Are you sure you can restore your database with the help of backups with minimal loss? Do you restore your data regularly? Probably many SQL Server users don’t even think of it until it strikes them. So ask yourself yet another question – What should I do about my backup to make sure I can restore it with minimal loss should a disaster occur? To put it shortly – You need to check the health of your SQL Server database regularly. Read on to find out how it’s done.
SQL Server Database Health-Check
It’s common knowledge that the best way of keeping your database safe and sound is to make scheduled backups regularly. Of course, it is necessary to work out the best backup plan that will cover all your needs. But before that you have to consider RPO (Recovery Point Objective) and RTO (Recovery Time Objective).
Recovery Point Objective (RPO)
In other words – how much data can you afford to lose? For example, your database backup plan is Full backup every 24 hours, differential every four hours and transaction log every 15 minutes, in such case if failure occurs the time for which data will be lost will not exceed 15 minutes. To be confident in your backup plan your database should be in the full recovery mode and your transaction log backups should occur every “<=n” minutes. (“n” – is the maximum amount of data loss that you can sustain).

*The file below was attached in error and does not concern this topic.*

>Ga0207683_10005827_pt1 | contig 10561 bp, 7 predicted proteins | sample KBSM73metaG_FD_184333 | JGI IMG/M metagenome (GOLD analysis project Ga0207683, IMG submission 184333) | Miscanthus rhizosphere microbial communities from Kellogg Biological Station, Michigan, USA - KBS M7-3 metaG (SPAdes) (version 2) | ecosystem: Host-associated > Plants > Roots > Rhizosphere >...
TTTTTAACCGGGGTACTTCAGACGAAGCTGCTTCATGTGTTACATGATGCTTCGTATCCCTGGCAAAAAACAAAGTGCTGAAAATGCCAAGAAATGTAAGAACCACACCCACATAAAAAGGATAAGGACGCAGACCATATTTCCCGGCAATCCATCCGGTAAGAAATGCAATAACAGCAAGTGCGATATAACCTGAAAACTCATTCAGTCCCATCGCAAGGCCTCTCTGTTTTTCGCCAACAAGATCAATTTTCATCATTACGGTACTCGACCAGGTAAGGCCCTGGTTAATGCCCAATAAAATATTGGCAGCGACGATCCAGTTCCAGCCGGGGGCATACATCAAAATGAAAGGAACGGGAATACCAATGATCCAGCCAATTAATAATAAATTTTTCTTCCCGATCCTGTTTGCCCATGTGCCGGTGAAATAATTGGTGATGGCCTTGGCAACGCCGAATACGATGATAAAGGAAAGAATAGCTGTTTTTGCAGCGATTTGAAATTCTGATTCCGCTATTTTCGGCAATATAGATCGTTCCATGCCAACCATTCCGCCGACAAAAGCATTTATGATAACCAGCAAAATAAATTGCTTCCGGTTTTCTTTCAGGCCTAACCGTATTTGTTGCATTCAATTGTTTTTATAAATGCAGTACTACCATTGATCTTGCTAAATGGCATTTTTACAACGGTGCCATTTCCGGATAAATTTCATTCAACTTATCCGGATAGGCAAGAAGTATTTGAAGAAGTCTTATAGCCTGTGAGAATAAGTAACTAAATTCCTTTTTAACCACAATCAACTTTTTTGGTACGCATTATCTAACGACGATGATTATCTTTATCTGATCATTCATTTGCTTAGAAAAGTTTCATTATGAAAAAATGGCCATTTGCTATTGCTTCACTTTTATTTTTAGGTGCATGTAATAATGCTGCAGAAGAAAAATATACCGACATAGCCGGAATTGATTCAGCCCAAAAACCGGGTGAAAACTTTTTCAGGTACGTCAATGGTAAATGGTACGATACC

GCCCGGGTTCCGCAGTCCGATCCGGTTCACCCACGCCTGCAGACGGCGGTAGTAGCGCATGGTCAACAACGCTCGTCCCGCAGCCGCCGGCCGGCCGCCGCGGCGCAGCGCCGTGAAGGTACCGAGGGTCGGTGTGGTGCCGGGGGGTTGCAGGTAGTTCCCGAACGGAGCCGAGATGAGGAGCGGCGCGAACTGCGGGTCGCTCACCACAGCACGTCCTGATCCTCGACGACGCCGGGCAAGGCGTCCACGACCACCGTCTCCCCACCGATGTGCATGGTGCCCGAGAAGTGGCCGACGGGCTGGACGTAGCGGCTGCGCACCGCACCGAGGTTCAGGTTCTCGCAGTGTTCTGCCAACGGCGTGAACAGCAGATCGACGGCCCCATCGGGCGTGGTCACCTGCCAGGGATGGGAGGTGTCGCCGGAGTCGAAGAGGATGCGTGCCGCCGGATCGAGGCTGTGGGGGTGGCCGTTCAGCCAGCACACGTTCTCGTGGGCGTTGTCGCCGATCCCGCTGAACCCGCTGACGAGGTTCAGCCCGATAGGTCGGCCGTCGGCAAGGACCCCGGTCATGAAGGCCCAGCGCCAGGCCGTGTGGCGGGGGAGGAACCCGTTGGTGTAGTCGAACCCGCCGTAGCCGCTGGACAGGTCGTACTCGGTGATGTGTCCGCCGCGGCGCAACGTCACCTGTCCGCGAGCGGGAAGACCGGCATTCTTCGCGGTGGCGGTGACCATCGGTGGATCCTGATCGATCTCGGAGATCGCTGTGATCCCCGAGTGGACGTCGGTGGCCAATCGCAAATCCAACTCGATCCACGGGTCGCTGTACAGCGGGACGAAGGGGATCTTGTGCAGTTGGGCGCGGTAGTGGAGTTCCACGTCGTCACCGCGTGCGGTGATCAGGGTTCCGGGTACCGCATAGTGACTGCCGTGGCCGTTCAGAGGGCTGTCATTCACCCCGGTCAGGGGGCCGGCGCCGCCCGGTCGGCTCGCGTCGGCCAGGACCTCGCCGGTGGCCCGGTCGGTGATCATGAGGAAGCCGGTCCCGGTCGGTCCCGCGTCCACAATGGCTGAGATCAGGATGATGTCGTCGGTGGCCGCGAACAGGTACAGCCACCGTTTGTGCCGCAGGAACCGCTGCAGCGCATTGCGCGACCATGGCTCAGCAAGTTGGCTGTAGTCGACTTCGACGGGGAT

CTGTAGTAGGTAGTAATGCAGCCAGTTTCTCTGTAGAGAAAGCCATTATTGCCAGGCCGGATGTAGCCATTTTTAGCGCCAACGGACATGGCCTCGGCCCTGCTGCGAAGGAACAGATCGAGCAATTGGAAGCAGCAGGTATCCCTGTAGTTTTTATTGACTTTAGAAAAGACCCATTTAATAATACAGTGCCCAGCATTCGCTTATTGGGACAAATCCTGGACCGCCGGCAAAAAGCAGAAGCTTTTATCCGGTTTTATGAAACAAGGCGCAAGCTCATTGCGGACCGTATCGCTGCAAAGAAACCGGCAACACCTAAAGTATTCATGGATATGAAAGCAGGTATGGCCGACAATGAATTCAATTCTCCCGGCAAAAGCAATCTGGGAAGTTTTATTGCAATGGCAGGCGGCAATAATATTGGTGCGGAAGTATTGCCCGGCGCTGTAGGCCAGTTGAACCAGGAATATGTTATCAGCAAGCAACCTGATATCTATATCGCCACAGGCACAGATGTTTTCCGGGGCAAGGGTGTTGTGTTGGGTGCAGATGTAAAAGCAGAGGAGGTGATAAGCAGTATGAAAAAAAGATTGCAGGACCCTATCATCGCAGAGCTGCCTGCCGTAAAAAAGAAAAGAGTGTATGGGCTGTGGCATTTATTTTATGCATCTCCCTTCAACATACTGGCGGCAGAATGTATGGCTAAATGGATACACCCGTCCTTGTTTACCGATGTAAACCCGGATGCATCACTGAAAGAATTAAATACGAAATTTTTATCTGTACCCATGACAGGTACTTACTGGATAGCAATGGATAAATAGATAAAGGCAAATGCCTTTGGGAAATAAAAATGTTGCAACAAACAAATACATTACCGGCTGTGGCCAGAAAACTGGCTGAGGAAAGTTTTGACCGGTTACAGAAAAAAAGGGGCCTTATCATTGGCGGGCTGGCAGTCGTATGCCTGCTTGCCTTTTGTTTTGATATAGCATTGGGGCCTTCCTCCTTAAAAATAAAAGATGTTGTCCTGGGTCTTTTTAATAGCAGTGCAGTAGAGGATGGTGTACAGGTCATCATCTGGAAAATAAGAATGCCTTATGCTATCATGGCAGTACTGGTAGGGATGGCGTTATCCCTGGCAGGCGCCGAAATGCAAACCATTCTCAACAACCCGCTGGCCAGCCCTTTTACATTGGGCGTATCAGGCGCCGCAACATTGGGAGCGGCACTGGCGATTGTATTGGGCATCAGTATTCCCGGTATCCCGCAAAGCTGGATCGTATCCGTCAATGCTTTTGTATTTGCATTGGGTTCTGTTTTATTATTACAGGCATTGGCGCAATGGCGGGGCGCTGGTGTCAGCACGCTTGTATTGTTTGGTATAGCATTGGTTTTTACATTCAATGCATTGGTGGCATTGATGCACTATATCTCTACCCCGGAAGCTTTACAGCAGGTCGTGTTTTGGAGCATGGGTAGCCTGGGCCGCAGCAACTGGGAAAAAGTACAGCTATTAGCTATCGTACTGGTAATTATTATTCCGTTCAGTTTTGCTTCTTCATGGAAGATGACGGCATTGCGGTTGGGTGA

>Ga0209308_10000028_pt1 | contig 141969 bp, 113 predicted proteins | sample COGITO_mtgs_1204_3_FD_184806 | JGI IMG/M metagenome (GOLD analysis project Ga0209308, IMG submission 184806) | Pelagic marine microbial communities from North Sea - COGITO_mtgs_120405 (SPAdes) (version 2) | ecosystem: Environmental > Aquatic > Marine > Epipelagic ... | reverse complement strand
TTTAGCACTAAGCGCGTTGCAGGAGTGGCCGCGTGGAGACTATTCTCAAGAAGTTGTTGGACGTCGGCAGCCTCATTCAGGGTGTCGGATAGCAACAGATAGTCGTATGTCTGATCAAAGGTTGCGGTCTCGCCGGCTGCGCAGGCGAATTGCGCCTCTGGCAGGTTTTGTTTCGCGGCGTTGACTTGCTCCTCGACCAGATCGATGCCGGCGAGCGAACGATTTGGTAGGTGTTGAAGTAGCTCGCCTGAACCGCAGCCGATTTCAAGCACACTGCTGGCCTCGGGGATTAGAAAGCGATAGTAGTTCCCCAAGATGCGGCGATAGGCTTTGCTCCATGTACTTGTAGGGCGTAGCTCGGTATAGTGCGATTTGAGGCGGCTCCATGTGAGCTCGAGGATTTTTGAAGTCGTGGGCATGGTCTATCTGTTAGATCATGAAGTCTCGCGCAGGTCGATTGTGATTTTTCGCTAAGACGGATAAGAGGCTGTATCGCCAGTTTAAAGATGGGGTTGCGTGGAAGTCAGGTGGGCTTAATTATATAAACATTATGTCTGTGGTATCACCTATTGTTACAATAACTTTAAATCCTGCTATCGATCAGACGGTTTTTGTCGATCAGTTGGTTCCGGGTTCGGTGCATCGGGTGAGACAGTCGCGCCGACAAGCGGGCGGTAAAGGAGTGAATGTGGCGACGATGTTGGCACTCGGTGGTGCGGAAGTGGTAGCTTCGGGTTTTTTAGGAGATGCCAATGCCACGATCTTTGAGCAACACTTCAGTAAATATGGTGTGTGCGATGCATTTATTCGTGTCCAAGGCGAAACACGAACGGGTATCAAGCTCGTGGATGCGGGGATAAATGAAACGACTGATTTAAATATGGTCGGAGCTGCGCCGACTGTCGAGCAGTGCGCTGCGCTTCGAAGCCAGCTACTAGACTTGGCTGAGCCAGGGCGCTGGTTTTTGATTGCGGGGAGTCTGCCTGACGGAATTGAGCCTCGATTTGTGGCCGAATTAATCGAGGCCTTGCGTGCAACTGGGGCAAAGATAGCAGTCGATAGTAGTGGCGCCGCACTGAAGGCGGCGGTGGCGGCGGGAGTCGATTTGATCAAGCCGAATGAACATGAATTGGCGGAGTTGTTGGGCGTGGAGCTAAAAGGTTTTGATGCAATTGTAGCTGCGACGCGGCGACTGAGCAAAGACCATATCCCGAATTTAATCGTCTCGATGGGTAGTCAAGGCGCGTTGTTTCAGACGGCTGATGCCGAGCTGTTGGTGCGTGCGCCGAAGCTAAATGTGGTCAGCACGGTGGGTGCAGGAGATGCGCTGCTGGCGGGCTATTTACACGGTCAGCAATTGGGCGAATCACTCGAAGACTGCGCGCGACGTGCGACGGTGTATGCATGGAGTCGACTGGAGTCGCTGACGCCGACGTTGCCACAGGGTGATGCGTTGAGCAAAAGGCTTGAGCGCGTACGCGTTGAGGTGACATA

Recovery Time Objective (RTO)
RTO – if database disaster occurs, how much time are you able to spend restoring a database to its working condition? This will determine whether you just keep your backups on a drive ready for access or actively keep a warm standby using log shipping.
Restore Your Backups
Suppose you are familiar with RPO and RTO, but beside this, you need to do regular SQL Server database backup health-check. Testing your database backups is an extremely important point which should not be ignored. This implies that from time to time you need to restore your database with the help of backups to another server or another database. Restoring database periodically is useful not only for practice but also to check the validity of backups.
Please note, if you haven’t yet tried restoring your database backup it means that you don’t have a backup!
RESTORE VERIFYONLY and CHECKSUM options
As an additional SQL Server database backup health-check, you can make all backups with CHECKSUM option. The checksum is a value calculated from the data page bytes. Equal data pages have equal checksums. Use the following T-SQL Command to perform a backup with CHECKSUM:
BACKUP DATABASE Adventureworks TO DISK = 'Adventureworks.bak' WITH CHECKSUM;
You can verify a backup with the VERIFYONLY option. It does not restore the backup, it only verifies it:
RESTORE VERIFYONLY FROM DISK = 'Adventureworks.bak'
So, your backup plan and RESTORE VERIFYONLY & CHECKSUM options are just additional tools that can help you to perform SQL Server database health-check, but the best way to make sure you will be able to restore your database with minimal loss is to restore all necessary backups to another server or database.